Friday, 8 February 2008

The Art of Downsizing

‘Bigger is better’ could be an unwritten law of videogame design. When a sequel is announced it’s expected to improve on its predecessor, and along with gameplay refinements and a higher texture count, a larger world is always expected. Modern videogames are set in substantially bigger worlds than they ever used to be, at least in terms of the three dimensional era. An open-world game will often brag on the back of the box of how many square-kilometres it gives you. The term ‘open-world game’ has almost become a genre in its own right. The possibilities the player can have inside these sprawling cities or kingdoms is often daunting, promising to provide the illusion of a living world, enabling the player to interact as freely as they want. But I often get the feeling that the greater the game space is in scale, the more at risk it is of being diluted of entertainment.

I like the appeal of a small game. I think they can lead to a greater sense of involvement, and require more innovative gameplay design from the developers to keep them interesting. One of the best examples of what I’m hinting at is LucasArt’s ‘The Day of the Tentacle’, released in 1993 from the untamed minds of Tim Schafer and David Grossman. For those unfamiliar, the game is a classic point-and-click adventure title set in a single hotel-mansion, albeit a mansion crossing three different time periods you flick back and forth from at will. Still, the game space was small, but the possibilities were huge. I spent countless hours wondering through and around the building, and it remains amongst my favourite ‘game places’ to this day. What made it work? The characters within it were exceptional, from George Washington to Green the talking teenage tentacle. It’s collection of freaks, manic-depressants, slackers and inventors made the place completely believable.

It was also in the details. For a world to feel ‘living’ it needs to feel ‘lived in’, and posters on walls, pancakes stuck on ceilings, quarters left in broken telephone boxes and stains left on carpets accomplish this far more than a legion of nameless NPC’s walking around aimlessly ever will. The more packed with smaller details an environment is, the greater we should be able to identify with it, and the more satisfaction we’ll proberbly receive from exploring it. There is more back-story in the things scattered around my computer desk than there is to be found in the entirety of ‘Saint’s Row’s’ city of Stilwater. Another name given to these games is ‘sandbox’, a term made to describe a game where the player has access to a number of ‘toys’ in a confined space, but actually these game worlds could often be better compared to playing paintball in a desert.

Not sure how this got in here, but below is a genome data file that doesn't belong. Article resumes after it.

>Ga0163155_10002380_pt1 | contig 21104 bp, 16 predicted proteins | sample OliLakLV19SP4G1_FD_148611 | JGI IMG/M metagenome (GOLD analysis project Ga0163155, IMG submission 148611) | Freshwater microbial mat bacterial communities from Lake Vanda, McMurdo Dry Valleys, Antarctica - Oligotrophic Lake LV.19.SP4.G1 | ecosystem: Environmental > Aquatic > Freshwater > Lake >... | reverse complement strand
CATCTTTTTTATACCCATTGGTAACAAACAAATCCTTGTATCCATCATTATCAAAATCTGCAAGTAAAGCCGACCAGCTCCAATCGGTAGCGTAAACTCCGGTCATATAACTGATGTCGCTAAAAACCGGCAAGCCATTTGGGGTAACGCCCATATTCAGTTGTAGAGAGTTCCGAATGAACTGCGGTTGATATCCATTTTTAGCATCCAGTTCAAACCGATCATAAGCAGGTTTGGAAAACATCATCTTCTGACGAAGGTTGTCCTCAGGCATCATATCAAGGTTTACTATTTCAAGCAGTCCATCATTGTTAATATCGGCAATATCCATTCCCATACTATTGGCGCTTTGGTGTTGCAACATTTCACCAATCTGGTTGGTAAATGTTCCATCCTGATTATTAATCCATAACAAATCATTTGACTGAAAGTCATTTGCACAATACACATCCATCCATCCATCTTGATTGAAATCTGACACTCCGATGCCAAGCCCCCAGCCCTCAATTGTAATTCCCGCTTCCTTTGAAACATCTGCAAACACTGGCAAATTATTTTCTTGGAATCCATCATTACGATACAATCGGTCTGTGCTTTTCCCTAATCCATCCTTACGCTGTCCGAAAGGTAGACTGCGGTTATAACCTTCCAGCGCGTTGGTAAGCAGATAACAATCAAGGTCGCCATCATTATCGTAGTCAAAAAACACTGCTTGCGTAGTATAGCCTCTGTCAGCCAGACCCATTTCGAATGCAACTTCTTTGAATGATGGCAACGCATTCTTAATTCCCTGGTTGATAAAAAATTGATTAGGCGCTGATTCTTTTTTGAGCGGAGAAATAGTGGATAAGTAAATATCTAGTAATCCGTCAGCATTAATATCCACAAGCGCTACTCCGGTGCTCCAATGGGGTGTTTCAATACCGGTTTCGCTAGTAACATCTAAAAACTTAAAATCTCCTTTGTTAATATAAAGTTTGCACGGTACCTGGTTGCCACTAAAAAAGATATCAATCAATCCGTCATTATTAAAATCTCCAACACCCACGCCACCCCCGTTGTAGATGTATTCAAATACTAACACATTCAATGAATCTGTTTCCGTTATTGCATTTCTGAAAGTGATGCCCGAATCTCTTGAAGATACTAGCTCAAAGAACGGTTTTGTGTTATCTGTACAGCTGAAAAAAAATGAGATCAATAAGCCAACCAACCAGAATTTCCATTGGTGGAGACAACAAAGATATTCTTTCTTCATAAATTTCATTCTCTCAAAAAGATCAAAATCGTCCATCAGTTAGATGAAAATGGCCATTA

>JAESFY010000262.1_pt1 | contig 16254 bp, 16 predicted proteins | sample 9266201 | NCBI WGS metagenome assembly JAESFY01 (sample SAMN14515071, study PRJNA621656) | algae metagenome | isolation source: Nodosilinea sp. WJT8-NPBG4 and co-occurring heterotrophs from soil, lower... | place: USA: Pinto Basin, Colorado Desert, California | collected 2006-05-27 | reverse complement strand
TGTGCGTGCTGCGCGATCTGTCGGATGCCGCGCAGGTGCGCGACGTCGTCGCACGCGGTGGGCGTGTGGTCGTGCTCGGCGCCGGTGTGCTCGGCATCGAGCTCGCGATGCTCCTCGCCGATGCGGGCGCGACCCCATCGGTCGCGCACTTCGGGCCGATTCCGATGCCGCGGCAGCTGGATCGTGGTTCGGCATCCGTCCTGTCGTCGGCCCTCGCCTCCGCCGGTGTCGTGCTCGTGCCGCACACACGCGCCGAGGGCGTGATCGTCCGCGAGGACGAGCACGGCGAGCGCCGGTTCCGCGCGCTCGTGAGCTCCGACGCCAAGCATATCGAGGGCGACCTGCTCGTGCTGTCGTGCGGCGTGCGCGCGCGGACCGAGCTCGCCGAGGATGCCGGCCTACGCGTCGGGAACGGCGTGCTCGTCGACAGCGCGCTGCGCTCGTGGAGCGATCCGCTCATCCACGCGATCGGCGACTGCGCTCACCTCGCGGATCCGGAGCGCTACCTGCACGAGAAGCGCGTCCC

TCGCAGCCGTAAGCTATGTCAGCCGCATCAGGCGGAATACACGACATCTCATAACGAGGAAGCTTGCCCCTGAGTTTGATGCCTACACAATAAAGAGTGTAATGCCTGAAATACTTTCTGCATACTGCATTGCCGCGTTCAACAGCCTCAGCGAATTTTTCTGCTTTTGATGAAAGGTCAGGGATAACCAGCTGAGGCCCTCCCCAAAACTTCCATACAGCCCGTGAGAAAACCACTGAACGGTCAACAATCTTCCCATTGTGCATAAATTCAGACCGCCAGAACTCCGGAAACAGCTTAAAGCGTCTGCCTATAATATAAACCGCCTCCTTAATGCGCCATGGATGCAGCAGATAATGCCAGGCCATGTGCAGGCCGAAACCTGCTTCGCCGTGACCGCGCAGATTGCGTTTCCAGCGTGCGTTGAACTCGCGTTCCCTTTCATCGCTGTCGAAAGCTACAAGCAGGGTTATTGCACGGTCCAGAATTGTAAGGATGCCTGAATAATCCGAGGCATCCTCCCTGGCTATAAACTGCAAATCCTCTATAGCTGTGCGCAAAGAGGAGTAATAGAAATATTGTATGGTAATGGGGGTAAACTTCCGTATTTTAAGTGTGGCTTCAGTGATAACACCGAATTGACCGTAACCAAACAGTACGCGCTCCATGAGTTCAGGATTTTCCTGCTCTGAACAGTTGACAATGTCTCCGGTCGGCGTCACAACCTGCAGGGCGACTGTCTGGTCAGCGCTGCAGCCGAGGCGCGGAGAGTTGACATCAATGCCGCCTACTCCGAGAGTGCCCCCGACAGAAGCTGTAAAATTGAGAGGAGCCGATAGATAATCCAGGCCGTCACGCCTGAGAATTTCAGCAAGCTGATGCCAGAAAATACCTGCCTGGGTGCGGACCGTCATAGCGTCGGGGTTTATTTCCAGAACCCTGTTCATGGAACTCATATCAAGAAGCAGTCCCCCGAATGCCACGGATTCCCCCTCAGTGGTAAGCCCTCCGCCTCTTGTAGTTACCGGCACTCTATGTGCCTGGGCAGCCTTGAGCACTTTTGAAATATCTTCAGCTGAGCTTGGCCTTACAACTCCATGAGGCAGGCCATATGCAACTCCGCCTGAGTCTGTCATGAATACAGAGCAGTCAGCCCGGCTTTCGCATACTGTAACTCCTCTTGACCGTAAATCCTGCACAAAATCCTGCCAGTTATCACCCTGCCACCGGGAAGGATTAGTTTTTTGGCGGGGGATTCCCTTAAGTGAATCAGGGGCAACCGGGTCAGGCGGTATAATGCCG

Another good example would be ‘The Sims’. The hours upon hours I would spend tending to a single sim living in a tiny three-room bungalow is testament to what a real ‘sandbox’ game should be. Why was ‘The Sims’ so captivating and addictive to so many? Maybe it was down to the fact that everything in the environment was built, bought, chosen and placed there by you. Objects had a history, like the big TV you bought when Dave finally got that promotion bonus, that cheap cooker in the corner of the kitchen that set fire and burnt to death the woman you had him commit to marrying for so long, or the gravestone amongst the trees outside where her body now lay. Will Wright proved to designers that size really doesn’t matter when creating a world of depth and belonging.

So I ask for a change of environmental approach. ‘The Elder Scrolls IV’ was a brilliant game, but I found ‘Psychonaut’s’ Psychic Summer Camp far more memorable than Cyrodiil, a trashy house in ‘The Sims’ far more captivating than the triple cities within ‘Assassin’s Creed’, as beautiful as they were. Technology is always advancing, making possible the likes of ‘Mass Effect’ and ‘Crackdown’, but why jump to the large when there’s so much left to explore in the small?


Michael said...

Very interesting and thoughtful post, Billy. I'm ashamed to admit that for whatever reason, I never got around to playing "Day of the Tentacle." I plan to remedy that soon, and it helps that the game is manageable in length. With limited time and many games to play, it matters to me when a good game won't require 30 of my precious hours to complete.

Billy King said...

It's manageable in length until you get completely stuck, but that won't start happening until a few hours in (by which time you'll hopefully be so engrossed that spending 30 hours to figure it out seems worthwhile).

Thanks for the comment. I never expected the Brainy Gamer to be the first to post!